Tuesday, November 26, 2013

Checking Back In On the Mortgage Crisis Perpetrators

Five years after the collapse of Lehman Brothers which ushered in the crushing mortgage crisis of 2008, perpetuated primarily by subprime lenders, it appears that those most at fault for originating, selling and packaging predatory subprime loans are fully back in business.  Most now agree that lowered lending standards, predatory loans, and an insatiable Wall Street appetite for packaging loans into investment instruments, all at massive profit margins, led to the 2007-08 implosion of global markets.  Now, those individuals most responsible for creating the reckless loans that enabled the crisis have reentered the lending market after facing next to no genuine discipline for their recklessness.

According to The Center for Public Integrity's report Subprime Lending Execs Back in Business Five Years After Crash: "Five years after the financial crisis crested with the bankruptcy of Lehman Brothers Holdings Inc., top executives from the biggest subprime lenders are back in the game. Many are developing new loans that target borrowers with low credit scores and small down payments, pushing the limits of tighter lending standards that have prevailed since the crisis.  Some experts fear they won’t know where to stop.

The Center for Public Integrity in 2009 identified the top 25 lenders by subprime loan production from 2005 through 2007. Today, senior executives from all 25 of those companies or companies that they swallowed up before the crash are back in the mortgage business. Most of these newer “non-bank” lenders are making or collecting on loans that may be too risky to qualify for backing by the U.S. government. As the industry regains its footing, these specialty lenders represent a small but growing portion of the market."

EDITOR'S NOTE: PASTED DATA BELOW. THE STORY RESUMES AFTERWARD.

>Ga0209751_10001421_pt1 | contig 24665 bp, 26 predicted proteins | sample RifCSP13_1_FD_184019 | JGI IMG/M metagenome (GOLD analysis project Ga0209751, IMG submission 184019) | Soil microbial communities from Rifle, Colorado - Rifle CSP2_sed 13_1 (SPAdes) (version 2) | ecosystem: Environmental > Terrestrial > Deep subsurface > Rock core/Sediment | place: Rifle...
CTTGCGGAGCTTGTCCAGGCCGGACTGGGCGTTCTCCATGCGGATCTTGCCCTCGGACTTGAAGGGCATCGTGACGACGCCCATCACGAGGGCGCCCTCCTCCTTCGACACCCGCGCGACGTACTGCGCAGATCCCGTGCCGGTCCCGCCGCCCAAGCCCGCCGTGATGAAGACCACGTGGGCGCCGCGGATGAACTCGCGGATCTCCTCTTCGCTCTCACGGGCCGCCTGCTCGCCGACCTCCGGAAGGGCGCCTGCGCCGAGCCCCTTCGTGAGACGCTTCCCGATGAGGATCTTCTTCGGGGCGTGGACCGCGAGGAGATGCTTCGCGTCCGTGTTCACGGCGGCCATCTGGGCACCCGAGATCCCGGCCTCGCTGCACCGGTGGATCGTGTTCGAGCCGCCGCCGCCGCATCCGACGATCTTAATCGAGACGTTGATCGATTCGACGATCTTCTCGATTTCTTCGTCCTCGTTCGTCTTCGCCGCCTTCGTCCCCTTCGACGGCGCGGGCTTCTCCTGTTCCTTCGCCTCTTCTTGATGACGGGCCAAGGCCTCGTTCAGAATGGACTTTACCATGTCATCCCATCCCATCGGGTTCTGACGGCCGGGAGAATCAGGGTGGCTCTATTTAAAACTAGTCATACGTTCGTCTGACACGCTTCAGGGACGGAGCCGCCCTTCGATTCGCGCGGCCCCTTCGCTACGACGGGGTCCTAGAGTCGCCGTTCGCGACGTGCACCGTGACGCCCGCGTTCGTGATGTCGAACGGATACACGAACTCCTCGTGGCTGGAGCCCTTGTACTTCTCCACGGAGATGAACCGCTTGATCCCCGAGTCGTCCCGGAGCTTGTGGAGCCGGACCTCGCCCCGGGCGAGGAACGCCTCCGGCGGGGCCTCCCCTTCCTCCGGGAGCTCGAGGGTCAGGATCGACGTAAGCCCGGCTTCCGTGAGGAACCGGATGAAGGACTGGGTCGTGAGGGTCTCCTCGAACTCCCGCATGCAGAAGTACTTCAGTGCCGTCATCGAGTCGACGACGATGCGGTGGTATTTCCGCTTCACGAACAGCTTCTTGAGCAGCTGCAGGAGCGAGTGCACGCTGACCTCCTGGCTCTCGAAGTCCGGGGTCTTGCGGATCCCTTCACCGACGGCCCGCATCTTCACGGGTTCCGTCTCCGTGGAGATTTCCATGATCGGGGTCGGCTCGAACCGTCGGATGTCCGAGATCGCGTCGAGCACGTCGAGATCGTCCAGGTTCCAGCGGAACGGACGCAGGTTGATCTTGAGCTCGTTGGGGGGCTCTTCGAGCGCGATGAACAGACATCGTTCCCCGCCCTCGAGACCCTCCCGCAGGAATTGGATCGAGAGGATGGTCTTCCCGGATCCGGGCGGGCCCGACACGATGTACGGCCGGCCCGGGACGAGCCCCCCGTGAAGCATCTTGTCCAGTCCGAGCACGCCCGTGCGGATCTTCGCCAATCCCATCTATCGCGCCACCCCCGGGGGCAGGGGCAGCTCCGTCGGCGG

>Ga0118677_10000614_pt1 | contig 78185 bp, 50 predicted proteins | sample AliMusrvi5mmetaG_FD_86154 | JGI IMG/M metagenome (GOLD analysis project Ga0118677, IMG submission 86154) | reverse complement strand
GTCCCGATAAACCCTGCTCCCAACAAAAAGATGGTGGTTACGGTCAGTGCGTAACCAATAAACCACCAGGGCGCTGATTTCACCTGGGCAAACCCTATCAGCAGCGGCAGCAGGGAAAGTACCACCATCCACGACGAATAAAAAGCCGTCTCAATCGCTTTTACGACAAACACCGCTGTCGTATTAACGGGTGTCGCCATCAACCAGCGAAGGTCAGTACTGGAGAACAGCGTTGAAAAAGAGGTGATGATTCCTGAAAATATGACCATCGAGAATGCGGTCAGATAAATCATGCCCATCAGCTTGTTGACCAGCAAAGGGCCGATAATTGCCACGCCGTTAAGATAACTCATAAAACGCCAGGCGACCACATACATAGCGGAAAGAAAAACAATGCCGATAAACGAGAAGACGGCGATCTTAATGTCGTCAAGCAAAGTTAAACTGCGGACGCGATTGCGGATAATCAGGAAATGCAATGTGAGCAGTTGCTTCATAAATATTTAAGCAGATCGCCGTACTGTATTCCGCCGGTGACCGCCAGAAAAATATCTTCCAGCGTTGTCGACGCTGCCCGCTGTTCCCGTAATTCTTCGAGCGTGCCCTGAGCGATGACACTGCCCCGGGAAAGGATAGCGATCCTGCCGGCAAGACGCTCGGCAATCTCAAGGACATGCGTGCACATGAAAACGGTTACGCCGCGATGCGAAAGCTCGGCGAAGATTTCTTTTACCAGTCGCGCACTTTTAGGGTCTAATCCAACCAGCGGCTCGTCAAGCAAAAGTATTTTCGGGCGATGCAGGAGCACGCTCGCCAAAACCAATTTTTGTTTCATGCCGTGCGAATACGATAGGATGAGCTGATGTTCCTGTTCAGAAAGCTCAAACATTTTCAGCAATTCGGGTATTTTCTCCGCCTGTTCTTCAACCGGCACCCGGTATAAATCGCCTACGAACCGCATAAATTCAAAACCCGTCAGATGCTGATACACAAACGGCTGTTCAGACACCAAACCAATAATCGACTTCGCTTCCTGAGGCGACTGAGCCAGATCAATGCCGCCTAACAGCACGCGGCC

As always seems to be the case when financial fraud and debauchery are involved, U.S. citizens continue to struggle economically, as foreclosures and joblessness continues, meanwhile, banking executives that engaged in the reckless lending that led to the market collapse are back at it with very little meaningful or realistic consequences. Later this week, I will post the list of the top 25 subprime lenders from 2005 to 2007, whose executives are now fully re-engaged in the loan business.

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